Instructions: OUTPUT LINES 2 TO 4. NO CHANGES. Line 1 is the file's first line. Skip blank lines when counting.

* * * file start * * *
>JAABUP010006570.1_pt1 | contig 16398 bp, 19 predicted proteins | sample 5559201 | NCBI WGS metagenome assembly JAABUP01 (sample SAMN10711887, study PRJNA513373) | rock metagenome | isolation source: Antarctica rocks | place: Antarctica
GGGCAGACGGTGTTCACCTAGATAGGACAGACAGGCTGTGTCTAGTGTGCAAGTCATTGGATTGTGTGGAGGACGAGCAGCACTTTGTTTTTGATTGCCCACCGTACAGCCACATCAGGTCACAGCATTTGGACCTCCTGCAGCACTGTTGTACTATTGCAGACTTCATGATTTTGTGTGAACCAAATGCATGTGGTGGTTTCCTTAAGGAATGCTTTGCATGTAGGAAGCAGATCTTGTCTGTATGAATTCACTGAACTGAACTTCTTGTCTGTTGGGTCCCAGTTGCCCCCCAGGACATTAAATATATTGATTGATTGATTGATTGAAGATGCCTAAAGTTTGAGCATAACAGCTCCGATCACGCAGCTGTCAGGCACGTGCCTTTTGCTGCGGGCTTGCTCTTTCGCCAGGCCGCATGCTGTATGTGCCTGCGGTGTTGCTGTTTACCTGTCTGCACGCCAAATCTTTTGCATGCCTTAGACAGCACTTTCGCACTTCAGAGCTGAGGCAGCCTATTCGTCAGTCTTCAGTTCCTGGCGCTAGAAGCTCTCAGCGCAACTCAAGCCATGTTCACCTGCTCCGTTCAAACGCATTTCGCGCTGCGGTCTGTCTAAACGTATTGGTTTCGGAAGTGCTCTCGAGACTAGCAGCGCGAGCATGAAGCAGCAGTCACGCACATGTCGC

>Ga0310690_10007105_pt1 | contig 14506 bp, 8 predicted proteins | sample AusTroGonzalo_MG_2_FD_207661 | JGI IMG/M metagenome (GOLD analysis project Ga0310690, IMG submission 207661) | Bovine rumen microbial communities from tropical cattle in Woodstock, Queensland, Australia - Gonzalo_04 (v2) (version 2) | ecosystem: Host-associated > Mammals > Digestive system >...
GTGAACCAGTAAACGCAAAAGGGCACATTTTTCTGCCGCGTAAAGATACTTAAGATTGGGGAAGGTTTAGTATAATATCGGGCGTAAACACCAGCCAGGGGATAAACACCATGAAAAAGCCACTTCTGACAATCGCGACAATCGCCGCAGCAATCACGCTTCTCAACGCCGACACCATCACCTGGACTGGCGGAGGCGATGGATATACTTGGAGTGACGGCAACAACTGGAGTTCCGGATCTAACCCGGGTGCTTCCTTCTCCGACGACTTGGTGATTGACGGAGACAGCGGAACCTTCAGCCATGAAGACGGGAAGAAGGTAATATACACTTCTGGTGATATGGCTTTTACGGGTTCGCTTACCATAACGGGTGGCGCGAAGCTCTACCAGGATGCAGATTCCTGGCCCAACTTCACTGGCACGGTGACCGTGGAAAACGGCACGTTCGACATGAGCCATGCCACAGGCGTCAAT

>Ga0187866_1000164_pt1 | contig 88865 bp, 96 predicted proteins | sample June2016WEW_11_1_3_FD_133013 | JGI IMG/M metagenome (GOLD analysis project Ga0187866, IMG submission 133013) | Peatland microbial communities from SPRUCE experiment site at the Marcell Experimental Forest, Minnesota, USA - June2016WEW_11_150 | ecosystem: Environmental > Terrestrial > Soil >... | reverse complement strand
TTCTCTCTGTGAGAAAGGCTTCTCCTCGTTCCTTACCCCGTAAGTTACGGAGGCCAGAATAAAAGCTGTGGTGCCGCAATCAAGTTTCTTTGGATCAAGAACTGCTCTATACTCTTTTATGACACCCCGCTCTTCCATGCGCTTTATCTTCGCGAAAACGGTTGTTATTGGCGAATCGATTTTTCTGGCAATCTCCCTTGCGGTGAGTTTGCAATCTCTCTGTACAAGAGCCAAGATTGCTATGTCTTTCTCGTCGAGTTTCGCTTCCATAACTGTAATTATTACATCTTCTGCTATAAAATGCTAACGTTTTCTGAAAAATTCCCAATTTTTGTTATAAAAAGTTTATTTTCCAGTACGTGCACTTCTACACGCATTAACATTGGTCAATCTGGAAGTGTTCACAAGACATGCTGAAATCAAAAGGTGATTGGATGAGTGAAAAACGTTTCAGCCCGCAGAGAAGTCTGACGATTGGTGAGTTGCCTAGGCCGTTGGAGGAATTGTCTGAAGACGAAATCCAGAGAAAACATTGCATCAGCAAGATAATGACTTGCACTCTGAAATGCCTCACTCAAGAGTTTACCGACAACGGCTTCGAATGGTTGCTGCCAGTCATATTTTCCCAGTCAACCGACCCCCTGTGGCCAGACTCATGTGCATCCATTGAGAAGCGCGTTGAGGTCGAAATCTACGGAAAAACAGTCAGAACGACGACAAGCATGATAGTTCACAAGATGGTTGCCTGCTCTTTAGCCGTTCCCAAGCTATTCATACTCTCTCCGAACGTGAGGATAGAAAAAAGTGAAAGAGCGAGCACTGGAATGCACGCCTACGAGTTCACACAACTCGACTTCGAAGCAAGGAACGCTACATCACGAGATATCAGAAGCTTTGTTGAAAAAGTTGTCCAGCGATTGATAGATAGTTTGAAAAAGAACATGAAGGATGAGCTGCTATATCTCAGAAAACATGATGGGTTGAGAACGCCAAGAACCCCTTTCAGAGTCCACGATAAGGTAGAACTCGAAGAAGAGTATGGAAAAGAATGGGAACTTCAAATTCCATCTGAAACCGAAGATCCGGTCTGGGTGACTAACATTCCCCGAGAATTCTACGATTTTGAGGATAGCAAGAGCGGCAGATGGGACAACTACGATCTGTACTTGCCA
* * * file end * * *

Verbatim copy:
GGGCAGACGGTGTTCACCTAGATAGGACAGACAGGCTGTGTCTAGTGTGCAAGTCATTGGATTGTGTGGAGGACGAGCAGCACTTTGTTTTTGATTGCCCACCGTACAGCCACATCAGGTCACAGCATTTGGACCTCCTGCAGCACTGTTGTACTATTGCAGACTTCATGATTTTGTGTGAACCAAATGCATGTGGTGGTTTCCTTAAGGAATGCTTTGCATGTAGGAAGCAGATCTTGTCTGTATGAATTCACTGAACTGAACTTCTTGTCTGTTGGGTCCCAGTTGCCCCCCAGGACATTAAATATATTGATTGATTGATTGATTGAAGATGCCTAAAGTTTGAGCATAACAGCTCCGATCACGCAGCTGTCAGGCACGTGCCTTTTGCTGCGGGCTTGCTCTTTCGCCAGGCCGCATGCTGTATGTGCCTGCGGTGTTGCTGTTTACCTGTCTGCACGCCAAATCTTTTGCATGCCTTAGACAGCACTTTCGCACTTCAGAGCTGAGGCAGCCTATTCGTCAGTCTTCAGTTCCTGGCGCTAGAAGCTCTCAGCGCAACTCAAGCCATGTTCACCTGCTCCGTTCAAACGCATTTCGCGCTGCGGTCTGTCTAAACGTATTGGTTTCGGAAGTGCTCTCGAGACTAGCAGCGCGAGCATGAAGCAGCAGTCACGCACATGTCGC

>Ga0310690_10007105_pt1 | contig 14506 bp, 8 predicted proteins | sample AusTroGonzalo_MG_2_FD_207661 | JGI IMG/M metagenome (GOLD analysis project Ga0310690, IMG submission 207661) | Bovine rumen microbial communities from tropical cattle in Woodstock, Queensland, Australia - Gonzalo_04 (v2) (version 2) | ecosystem: Host-associated > Mammals > Digestive system >...
GTGAACCAGTAAACGCAAAAGGGCACATTTTTCTGCCGCGTAAAGATACTTAAGATTGGGGAAGGTTTAGTATAATATCGGGCGTAAACACCAGCCAGGGGATAAACACCATGAAAAAGCCACTTCTGACAATCGCGACAATCGCCGCAGCAATCACGCTTCTCAACGCCGACACCATCACCTGGACTGGCGGAGGCGATGGATATACTTGGAGTGACGGCAACAACTGGAGTTCCGGATCTAACCCGGGTGCTTCCTTCTCCGACGACTTGGTGATTGACGGAGACAGCGGAACCTTCAGCCATGAAGACGGGAAGAAGGTAATATACACTTCTGGTGATATGGCTTTTACGGGTTCGCTTACCATAACGGGTGGCGCGAAGCTCTACCAGGATGCAGATTCCTGGCCCAACTTCACTGGCACGGTGACCGTGGAAAACGGCACGTTCGACATGAGCCATGCCACAGGCGTCAAT